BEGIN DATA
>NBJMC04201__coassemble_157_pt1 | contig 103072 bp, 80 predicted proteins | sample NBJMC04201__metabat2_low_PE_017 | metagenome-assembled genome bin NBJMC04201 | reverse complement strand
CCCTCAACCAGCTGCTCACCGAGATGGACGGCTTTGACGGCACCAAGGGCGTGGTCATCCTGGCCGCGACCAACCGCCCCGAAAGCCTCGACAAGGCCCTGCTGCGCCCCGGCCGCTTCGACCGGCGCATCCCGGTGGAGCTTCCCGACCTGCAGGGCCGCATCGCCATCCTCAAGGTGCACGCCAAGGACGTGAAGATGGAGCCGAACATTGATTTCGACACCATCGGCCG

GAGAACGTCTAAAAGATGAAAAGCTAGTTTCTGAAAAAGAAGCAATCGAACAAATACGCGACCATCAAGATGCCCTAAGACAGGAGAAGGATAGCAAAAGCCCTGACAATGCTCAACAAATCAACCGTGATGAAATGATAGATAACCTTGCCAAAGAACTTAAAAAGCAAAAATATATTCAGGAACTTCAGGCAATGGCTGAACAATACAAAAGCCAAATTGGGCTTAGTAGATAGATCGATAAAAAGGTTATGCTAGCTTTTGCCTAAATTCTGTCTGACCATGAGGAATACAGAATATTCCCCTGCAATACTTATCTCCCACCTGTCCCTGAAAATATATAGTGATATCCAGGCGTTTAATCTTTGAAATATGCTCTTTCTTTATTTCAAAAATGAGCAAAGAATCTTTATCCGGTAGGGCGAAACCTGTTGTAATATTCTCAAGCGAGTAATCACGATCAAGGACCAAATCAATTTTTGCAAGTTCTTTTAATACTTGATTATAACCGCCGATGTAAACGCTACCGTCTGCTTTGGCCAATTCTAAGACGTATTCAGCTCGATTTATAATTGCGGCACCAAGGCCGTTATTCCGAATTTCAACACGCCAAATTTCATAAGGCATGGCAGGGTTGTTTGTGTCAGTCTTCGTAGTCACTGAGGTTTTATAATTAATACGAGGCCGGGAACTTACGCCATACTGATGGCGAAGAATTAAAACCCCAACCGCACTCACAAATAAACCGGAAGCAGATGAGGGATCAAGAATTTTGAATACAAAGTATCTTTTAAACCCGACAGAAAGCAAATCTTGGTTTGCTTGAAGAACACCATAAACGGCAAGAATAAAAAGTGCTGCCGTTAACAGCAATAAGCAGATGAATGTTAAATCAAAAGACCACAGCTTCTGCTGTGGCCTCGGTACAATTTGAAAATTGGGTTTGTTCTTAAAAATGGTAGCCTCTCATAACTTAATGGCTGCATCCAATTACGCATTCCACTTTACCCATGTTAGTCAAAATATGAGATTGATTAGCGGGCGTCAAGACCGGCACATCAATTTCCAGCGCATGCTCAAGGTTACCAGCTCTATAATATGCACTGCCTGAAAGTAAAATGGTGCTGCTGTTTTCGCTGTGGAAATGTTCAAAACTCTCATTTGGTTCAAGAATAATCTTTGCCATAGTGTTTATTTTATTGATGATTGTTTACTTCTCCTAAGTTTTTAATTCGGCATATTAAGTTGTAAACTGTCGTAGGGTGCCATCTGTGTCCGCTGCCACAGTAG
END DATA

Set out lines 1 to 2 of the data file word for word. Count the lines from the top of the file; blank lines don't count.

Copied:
>NBJMC04201__coassemble_157_pt1 | contig 103072 bp, 80 predicted proteins | sample NBJMC04201__metabat2_low_PE_017 | metagenome-assembled genome bin NBJMC04201 | reverse complement strand
CCCTCAACCAGCTGCTCACCGAGATGGACGGCTTTGACGGCACCAAGGGCGTGGTCATCCTGGCCGCGACCAACCGCCCCGAAAGCCTCGACAAGGCCCTGCTGCGCCCCGGCCGCTTCGACCGGCGCATCCCGGTGGAGCTTCCCGACCTGCAGGGCCGCATCGCCATCCTCAAGGTGCACGCCAAGGACGTGAAGATGGAGCCGAACATTGATTTCGACACCATCGGCCG